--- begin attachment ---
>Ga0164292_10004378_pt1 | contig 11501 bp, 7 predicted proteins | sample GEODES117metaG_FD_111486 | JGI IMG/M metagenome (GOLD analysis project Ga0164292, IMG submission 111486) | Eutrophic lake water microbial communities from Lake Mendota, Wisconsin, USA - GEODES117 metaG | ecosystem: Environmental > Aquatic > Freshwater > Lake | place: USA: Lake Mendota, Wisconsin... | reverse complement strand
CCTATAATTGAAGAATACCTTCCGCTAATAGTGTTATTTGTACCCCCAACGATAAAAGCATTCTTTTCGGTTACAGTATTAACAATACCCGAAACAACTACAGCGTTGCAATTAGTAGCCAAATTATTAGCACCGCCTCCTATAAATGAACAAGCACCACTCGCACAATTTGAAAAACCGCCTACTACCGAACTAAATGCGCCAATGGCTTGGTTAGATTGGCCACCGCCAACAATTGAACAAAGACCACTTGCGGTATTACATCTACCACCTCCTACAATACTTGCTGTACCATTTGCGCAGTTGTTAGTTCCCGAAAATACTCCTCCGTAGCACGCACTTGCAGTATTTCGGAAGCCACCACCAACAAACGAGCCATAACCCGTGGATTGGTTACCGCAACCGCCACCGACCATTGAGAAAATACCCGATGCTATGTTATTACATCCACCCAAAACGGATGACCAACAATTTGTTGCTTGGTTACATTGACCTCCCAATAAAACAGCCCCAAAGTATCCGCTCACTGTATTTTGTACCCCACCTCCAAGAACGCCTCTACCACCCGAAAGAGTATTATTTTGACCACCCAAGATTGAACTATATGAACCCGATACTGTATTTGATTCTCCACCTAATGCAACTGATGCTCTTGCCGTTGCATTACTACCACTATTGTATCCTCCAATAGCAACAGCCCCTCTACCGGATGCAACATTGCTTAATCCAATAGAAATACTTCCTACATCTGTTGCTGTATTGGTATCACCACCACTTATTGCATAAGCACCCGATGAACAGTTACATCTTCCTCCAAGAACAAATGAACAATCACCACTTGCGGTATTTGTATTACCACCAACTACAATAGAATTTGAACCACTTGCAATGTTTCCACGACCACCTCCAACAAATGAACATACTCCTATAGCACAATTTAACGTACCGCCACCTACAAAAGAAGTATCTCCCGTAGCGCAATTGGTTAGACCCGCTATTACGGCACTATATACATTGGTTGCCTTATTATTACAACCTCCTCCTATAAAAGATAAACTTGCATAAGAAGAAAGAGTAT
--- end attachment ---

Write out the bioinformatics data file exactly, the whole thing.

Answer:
>Ga0164292_10004378_pt1 | contig 11501 bp, 7 predicted proteins | sample GEODES117metaG_FD_111486 | JGI IMG/M metagenome (GOLD analysis project Ga0164292, IMG submission 111486) | Eutrophic lake water microbial communities from Lake Mendota, Wisconsin, USA - GEODES117 metaG | ecosystem: Environmental > Aquatic > Freshwater > Lake | place: USA: Lake Mendota, Wisconsin... | reverse complement strand
CCTATAATTGAAGAATACCTTCCGCTAATAGTGTTATTTGTACCCCCAACGATAAAAGCATTCTTTTCGGTTACAGTATTAACAATACCCGAAACAACTACAGCGTTGCAATTAGTAGCCAAATTATTAGCACCGCCTCCTATAAATGAACAAGCACCACTCGCACAATTTGAAAAACCGCCTACTACCGAACTAAATGCGCCAATGGCTTGGTTAGATTGGCCACCGCCAACAATTGAACAAAGACCACTTGCGGTATTACATCTACCACCTCCTACAATACTTGCTGTACCATTTGCGCAGTTGTTAGTTCCCGAAAATACTCCTCCGTAGCACGCACTTGCAGTATTTCGGAAGCCACCACCAACAAACGAGCCATAACCCGTGGATTGGTTACCGCAACCGCCACCGACCATTGAGAAAATACCCGATGCTATGTTATTACATCCACCCAAAACGGATGACCAACAATTTGTTGCTTGGTTACATTGACCTCCCAATAAAACAGCCCCAAAGTATCCGCTCACTGTATTTTGTACCCCACCTCCAAGAACGCCTCTACCACCCGAAAGAGTATTATTTTGACCACCCAAGATTGAACTATATGAACCCGATACTGTATTTGATTCTCCACCTAATGCAACTGATGCTCTTGCCGTTGCATTACTACCACTATTGTATCCTCCAATAGCAACAGCCCCTCTACCGGATGCAACATTGCTTAATCCAATAGAAATACTTCCTACATCTGTTGCTGTATTGGTATCACCACCACTTATTGCATAAGCACCCGATGAACAGTTACATCTTCCTCCAAGAACAAATGAACAATCACCACTTGCGGTATTTGTATTACCACCAACTACAATAGAATTTGAACCACTTGCAATGTTTCCACGACCACCTCCAACAAATGAACATACTCCTATAGCACAATTTAACGTACCGCCACCTACAAAAGAAGTATCTCCCGTAGCGCAATTGGTTAGACCCGCTATTACGGCACTATATACATTGGTTGCCTTATTATTACAACCTCCTCCTATAAAAGATAAACTTGCATAAGAAGAAAGAGTAT